Massage parlor tip came from local bank
A local bank became leery after two people linked to a business advertising erotic massages — customers who’d declared in bank records their occupations to be “self-employed in massage industry” and “unemployed truck driver” — had deposited more than $65,000 in cash including several four-figure installments over a year, according to federal court records.
Bank of the West on Nov. 15, 2013, went to the FBI with concerns about the accounts of Balanced Healing, controlled by Feng Mei Dai, 49, and Wei Li, 51. Their massage business, at the time located on F Road, was right across the street from the Bank of the West Clifton branch, 3202 F Road.
The bank reported that between Nov. 1, 2012, and Nov. 6, 2013, $65,900 in cash was deposited at the Clifton branch, according to a federal arrest warrant. At least 50 deposits ranged from $400 to $3,000, in individual installments.
Bank staff did online research and learned Balanced Healing advertises erotic full-body massages, the warrant said. They surmised the depositers were getting a windfall from illegal activity.
The bank had previously provided information in April 2010 for the same client, but using the name “Asian Body Massage,” in the amount of $20,000 for “cash refining activity.”
Dai was listed under state business records as the owner of Balanced Healing Massage and Spa, now at 3198 F Road, Suite 106. The business was one of four locations targeted with search warrants Tuesday by federal and state authorities as part of a prostitution, and possible human trafficking, investigation.
Li was arrested by the FBI after Tuesday’s raid and advised Wednesday at the Wayne N. Aspinall Federal Building on a single charge of false use of a Social Security number.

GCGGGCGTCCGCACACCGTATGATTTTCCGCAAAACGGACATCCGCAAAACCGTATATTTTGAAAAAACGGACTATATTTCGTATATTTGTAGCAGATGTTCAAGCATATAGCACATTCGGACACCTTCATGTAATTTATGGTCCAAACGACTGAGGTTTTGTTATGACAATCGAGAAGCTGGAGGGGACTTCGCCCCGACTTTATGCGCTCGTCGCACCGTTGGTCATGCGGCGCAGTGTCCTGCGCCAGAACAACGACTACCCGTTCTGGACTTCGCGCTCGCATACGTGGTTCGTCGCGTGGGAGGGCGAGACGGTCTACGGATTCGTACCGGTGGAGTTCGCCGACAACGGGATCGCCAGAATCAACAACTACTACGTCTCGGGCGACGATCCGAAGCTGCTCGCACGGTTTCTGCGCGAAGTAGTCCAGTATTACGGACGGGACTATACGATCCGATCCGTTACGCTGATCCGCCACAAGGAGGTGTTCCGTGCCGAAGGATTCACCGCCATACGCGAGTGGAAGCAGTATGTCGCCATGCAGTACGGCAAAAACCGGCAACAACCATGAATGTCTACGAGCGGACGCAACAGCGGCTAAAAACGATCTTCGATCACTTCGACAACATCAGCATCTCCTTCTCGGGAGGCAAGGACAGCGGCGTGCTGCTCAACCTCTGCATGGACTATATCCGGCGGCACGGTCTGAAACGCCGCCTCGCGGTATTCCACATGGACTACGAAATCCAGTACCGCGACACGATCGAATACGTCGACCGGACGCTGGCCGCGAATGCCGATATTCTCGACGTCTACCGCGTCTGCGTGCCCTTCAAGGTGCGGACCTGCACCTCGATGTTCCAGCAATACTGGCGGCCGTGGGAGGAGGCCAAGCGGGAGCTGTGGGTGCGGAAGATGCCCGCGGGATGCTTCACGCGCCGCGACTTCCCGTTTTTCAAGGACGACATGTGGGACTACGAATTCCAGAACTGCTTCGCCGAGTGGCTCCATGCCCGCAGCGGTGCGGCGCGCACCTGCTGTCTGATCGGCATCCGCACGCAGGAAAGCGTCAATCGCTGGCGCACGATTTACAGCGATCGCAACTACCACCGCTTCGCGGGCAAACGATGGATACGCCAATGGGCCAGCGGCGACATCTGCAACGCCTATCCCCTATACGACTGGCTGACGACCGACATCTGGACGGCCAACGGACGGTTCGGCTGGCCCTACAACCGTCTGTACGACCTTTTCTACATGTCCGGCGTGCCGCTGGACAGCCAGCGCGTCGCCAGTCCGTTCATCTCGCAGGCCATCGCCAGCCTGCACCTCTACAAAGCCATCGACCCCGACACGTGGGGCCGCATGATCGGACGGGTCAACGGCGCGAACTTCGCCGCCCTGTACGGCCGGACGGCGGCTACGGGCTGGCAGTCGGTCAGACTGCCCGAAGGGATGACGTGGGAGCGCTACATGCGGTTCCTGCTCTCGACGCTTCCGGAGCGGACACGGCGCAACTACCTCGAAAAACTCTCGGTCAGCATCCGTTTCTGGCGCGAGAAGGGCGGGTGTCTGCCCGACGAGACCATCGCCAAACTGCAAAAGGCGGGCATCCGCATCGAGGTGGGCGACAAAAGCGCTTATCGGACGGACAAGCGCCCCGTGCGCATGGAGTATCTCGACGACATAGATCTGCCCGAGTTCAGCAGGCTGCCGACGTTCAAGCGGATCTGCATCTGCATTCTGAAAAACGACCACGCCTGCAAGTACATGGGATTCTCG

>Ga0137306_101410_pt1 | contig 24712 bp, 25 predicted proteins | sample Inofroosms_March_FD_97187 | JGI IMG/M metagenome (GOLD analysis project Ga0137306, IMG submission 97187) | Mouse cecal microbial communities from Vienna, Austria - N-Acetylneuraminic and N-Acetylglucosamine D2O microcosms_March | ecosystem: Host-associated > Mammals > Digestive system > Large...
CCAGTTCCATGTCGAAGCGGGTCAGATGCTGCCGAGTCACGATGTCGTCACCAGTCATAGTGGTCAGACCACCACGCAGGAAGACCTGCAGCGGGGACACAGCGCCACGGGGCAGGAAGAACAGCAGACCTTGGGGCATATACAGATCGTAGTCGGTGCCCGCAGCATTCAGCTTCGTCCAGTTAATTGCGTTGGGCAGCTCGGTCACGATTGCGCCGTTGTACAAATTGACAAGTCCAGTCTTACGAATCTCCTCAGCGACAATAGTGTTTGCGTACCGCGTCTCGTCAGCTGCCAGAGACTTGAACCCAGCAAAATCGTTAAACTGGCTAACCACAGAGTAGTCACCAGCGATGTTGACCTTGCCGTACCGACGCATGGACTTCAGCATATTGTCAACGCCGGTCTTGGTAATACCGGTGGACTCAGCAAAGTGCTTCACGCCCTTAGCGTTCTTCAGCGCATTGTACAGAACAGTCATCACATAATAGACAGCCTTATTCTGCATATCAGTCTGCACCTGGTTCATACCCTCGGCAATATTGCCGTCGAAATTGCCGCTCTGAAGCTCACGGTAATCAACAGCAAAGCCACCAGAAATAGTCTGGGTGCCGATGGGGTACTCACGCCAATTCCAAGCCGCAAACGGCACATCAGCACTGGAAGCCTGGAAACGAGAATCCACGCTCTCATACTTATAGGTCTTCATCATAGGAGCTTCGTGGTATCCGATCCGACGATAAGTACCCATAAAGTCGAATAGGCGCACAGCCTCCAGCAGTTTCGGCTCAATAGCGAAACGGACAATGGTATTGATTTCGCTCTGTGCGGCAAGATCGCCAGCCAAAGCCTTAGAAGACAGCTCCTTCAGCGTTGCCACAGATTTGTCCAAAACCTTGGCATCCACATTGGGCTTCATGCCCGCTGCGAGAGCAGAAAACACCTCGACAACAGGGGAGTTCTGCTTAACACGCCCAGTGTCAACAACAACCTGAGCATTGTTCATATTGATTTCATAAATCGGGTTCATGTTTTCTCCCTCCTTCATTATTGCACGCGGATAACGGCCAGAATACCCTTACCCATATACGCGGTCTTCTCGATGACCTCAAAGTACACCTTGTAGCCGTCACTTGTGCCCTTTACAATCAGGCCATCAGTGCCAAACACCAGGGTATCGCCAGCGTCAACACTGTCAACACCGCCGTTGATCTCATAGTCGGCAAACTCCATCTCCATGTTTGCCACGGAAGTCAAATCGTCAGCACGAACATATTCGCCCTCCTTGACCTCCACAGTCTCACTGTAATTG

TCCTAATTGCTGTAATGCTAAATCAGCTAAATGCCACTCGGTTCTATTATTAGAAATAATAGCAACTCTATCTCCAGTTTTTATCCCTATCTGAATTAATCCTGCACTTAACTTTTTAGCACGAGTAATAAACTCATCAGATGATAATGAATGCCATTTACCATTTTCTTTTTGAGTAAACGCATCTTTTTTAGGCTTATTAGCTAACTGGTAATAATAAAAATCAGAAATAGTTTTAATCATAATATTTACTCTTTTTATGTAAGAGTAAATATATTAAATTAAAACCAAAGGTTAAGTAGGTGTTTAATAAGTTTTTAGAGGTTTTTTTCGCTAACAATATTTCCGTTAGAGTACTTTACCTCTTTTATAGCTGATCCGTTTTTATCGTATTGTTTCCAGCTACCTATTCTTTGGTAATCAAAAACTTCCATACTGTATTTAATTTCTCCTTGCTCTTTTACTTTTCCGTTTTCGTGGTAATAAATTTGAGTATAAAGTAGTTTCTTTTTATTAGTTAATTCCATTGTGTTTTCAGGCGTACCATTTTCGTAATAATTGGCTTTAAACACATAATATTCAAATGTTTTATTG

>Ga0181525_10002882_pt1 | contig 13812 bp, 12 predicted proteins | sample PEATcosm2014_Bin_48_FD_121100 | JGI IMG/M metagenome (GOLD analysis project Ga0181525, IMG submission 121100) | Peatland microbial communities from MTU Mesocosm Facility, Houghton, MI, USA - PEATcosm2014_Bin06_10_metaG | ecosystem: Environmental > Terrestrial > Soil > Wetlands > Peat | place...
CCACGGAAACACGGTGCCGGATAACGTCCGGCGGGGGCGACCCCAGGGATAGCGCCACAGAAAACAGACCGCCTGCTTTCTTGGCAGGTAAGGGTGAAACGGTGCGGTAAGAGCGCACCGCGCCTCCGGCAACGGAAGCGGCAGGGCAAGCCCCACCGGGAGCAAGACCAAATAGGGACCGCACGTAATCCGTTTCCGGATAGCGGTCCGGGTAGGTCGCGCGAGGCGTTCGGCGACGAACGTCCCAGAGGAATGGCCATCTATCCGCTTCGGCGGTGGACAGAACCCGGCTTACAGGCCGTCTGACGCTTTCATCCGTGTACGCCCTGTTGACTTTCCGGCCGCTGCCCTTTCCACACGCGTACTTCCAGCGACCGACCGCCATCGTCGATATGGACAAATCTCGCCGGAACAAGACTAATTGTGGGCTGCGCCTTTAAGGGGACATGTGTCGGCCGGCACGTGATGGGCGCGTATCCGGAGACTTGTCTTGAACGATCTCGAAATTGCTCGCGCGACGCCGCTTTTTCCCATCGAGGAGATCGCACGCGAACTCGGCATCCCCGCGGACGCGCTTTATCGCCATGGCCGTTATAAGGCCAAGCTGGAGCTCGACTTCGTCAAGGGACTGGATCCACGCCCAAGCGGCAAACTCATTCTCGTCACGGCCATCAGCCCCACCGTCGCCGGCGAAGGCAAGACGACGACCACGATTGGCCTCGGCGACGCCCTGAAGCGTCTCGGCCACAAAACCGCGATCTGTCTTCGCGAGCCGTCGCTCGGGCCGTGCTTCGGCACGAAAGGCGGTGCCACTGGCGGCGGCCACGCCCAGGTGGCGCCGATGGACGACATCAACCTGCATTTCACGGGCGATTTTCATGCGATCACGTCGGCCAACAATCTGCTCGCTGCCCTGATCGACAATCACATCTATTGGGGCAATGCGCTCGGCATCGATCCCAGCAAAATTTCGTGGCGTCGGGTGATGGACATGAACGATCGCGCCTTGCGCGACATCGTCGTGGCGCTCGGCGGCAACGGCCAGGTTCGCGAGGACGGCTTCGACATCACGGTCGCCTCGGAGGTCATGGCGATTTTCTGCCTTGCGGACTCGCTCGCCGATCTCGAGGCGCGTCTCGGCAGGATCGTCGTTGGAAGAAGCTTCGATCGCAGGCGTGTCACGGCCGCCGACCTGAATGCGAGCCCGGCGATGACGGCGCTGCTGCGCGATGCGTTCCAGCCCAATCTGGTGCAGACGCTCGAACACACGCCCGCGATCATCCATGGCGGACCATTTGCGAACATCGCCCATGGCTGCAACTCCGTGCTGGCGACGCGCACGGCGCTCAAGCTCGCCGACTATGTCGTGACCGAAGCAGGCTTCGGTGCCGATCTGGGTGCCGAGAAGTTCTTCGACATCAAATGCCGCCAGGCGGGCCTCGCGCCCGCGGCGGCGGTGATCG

According to Li’s arrest warrant, authorities learned in April that Li had used a fraudulent Social Security number to open the bank account at Bank of the West. Li, who is being held without bond, is scheduled back in court today for a bond hearing.
All totaled, through March of this year, $90,300 in cash was deposited in the Balanced Healing account by either Dai or Li, according to Li’s warrant.
Dai, meanwhile, told federal agents she runs day-to-day operations at Balanced Healing and explained her business this way:
“Feng advised customer enters into the business and pays for the $60 massage,” an arrest affidavit reads. “Feng advised she keeps $40 and gives the person completing the massage $20. Feng also stated whoever does the massage also gets to keep any additional monies for services provided to include but not limited to ‘hand jobs.’ ”
Deputies located a “large amount of money,” the affidavit said.
Tuesday’s sting that led to Feng’s arrest included an undercover officer brought in from the Lakewood Police Department, the affidavit said. The officer was wearing a wire and paid $60 for a massage, while colleagues listened in on the live transmission.
“During the course of the massage the female subject offered to perform a ‘hand job,’ for an additional tip,” the affidavit said. The detective uttered a “signal” — the code word isn’t specified — and authorities within seconds were at the business.
Dai was arrested and released on a $10,000 personal recognizance bond following her advisement Wednesday on suspicion of pimping, money laundering and keeping a place of prostitution.